Supply Chain Council of European Union |

Canada’s Travel Agency Community Responds to Ontario Government’s Proposed Regulatory Changes

Canada’s Travel Agency Community Responds to Ontario Government’s Proposed Regulatory Changes

ACTA’s President Wendy Paradis told TMR she sees contradictions in the government’s announcement.

The Ontario government is “ignoring the elephant in the room.”

That’s one disappointed agency owner’s response to the Ontario Ministry of Government and Consumer Services’ announcement of potential changes to the province’s Travel Industry Act.

The Association of Canadian Travel Agencies (ACTA) has been intensively lobbying the government for changes to the Act. Agency members of the association have been increasingly concerned over what they say is an unsustainable funding model of the consumer travel compensation fund, as well as rising costs associated with meeting increasing regulatory and reporting requirements.

Last week, the government issued a public statement proposing changes to the Act and advising plans for consultations in 2020 on those changes. It appeared to be directly responding to the messages the agency community has been sending the province’s elected officials when it identified that its purpose in making changes was “to improve consumer protection and reduce burden on travel agent and wholesaler businesses.”

Examples the government provides of its proposed changes, while lacking in full detail, appear to send a mixed message to Ontario’s travel businesses. The Act proposes to:

  • Reduce financial reporting requirements to minimize burden on businesses;
  • Update the disclosure and advertising rules to help improve protections for travel consumers;
  • Introduce new requirements for travel salespersons to register and meet continuing education requirements to increase employee accountability and respond to concerns from travel businesses and consumers;
  • Introduce a new registration class of travel seller so that businesses will no longer need to register as both a travel agent and travel wholesaler; and
  • Provide the regulator (TICO) with additional compliance tools to allow for a more measured compliance approach and to better address bad conduct.

While acknowledging the government’s stated commitment to reducing regulatory and financial burdens on travel advisors and agencies, ACTA’s President Wendy Paradis sees contradictions in the government’s announcement. Paradis says the proposed changes in fact, “mean more regulations, more TICO staff, more burden on an over-regulated industry. To pay for all of this additional red tape, more money will need to be moved from the compensation fund to pay for all of these new administration activities or — even worse, TICO registrant fees will need to be increased — since there is no apparent intention of addressing consumer contributions.”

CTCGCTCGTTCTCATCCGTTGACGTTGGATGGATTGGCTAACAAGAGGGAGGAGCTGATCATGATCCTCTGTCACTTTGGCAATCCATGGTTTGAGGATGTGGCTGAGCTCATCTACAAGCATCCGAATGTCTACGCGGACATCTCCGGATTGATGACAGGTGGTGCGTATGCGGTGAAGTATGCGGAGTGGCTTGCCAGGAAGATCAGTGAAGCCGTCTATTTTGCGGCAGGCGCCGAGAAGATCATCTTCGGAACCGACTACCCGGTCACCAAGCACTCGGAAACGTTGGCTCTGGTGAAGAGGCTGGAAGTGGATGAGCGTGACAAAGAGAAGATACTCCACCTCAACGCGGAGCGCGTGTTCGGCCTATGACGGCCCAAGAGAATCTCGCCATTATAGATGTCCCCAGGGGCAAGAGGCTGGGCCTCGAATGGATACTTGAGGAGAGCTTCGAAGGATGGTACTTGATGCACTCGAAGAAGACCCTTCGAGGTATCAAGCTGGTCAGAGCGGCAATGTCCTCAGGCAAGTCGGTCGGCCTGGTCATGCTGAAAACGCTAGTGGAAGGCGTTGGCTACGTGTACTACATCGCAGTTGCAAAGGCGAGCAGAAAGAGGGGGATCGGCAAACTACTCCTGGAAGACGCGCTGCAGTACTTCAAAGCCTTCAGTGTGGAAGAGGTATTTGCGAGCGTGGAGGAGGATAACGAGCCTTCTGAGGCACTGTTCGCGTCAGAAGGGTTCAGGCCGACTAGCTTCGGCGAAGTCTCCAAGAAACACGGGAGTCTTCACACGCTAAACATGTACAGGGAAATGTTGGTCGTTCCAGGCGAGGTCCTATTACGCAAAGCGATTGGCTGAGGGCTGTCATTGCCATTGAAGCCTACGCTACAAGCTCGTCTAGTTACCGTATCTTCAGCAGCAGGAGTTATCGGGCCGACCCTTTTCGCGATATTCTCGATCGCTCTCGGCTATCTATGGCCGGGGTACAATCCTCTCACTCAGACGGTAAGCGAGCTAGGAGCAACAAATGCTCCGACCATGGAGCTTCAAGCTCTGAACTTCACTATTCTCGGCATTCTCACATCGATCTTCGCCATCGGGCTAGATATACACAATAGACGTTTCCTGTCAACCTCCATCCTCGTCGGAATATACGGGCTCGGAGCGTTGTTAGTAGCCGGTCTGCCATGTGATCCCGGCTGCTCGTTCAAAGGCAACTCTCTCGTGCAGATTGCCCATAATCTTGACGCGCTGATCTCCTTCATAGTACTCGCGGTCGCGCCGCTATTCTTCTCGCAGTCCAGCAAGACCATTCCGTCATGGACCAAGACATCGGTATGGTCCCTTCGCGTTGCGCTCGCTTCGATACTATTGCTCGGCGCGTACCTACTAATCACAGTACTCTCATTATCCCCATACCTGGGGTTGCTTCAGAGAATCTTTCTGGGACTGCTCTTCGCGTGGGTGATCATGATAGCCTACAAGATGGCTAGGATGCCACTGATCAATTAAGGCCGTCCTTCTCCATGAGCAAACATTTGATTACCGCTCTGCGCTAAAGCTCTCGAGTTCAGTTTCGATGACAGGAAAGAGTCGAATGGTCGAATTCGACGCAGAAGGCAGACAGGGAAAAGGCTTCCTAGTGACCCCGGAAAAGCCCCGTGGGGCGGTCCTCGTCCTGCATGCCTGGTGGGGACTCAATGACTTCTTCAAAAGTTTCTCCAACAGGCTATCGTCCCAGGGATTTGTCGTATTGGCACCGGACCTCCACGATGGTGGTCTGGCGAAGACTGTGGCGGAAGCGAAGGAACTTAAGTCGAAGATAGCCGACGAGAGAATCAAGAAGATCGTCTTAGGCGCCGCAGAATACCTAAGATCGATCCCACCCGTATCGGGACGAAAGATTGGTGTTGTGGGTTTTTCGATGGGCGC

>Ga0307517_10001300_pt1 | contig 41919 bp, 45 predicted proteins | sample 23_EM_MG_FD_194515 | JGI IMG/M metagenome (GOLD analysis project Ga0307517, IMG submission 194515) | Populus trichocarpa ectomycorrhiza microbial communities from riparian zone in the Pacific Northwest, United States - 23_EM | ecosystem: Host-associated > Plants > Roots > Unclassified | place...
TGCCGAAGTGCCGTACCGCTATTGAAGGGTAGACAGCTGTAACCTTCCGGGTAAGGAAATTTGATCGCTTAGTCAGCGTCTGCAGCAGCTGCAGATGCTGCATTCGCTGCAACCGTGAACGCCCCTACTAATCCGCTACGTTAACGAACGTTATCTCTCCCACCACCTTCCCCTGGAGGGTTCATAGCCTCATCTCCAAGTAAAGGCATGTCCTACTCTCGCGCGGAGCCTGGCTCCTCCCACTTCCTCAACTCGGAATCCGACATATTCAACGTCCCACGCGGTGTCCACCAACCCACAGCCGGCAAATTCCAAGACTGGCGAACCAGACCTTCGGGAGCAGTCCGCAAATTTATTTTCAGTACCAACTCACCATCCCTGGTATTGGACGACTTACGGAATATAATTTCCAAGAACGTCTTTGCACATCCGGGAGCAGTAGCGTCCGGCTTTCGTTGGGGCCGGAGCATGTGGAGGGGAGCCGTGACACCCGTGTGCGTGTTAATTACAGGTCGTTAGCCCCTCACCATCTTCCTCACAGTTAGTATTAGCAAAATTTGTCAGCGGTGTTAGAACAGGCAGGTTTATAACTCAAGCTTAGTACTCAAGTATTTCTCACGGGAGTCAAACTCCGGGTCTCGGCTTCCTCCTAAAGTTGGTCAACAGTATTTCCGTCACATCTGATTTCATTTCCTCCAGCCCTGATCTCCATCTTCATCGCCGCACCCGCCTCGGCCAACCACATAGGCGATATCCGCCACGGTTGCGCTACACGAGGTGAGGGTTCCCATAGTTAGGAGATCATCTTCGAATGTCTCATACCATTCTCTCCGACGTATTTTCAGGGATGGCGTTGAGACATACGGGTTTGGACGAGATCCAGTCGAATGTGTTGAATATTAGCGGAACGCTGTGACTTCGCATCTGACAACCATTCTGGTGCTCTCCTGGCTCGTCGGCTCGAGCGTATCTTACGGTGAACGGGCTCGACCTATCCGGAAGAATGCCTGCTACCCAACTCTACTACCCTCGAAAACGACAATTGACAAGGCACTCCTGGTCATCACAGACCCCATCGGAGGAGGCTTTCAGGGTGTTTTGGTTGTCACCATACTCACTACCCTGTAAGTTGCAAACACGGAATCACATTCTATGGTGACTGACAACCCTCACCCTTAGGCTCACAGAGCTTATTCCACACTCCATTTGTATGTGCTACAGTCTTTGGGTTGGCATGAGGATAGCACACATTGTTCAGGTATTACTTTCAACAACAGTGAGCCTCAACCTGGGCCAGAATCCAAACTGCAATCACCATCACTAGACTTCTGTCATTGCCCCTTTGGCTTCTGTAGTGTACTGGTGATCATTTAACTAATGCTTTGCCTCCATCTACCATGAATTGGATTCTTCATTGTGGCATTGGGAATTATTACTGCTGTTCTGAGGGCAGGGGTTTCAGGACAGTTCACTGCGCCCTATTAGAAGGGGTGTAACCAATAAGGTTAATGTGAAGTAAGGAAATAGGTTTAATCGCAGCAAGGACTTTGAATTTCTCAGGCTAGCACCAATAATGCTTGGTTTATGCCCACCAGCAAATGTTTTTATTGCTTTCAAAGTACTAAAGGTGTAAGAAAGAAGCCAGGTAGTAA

Richard Vanderlubbe is the president of TripCentral, and also serves on ACTA’s volunteer committee that has been lobbying the government for changes. He thinks the proposed changes miss the mark, saying the government is “ignoring the elephant in the room of the Compensation Fund, the gaps in coverage, the funding model, and the cost on Ontario travel businesses, and mostly adding more/new regulation. The Compensation Fund was the original “raison d’etre” of the Travel Industry Act.  More than half of the existing legislation and regulations are related to the compensation fund, or protecting against financial losses. But more is being piled on.”

Paradis notes their “biggest disappointment is that there is no mention of introducing a consumer pay model, such as the one in Quebec (where consumers, rather than travel agencies and tour operators pay into the travel consumer compensation fund).”

She continued: “ACTA members have shared with us how they have had to move their business out of the province, and others who are having to consider shutting down simply due to the regulatory cost of doing business in this province. We must reduce this burden now.”

ACTA has reached out to the government requesting details about the proposed changes, which may provide more clarity or mitigate some of the association’s concerns, and ACTA intends to fully participate in upcoming consultations about the proposed changes, but Paradis says that “what is being proposed will see more travel agencies either move or shut their doors.”

Pending the outcome of consultations next year, the Ministry would implement these changes to the Act to take effect at the same time as changes made in 2017 are now due to take effect.

Related posts

Santa Sled Festival returns to Plant City this December


Promoting Consumer Resistance against exploitation


Trends, Type, Scope, Wholesalers, Opportunities and Forecasts 2027 – NeighborWebSJ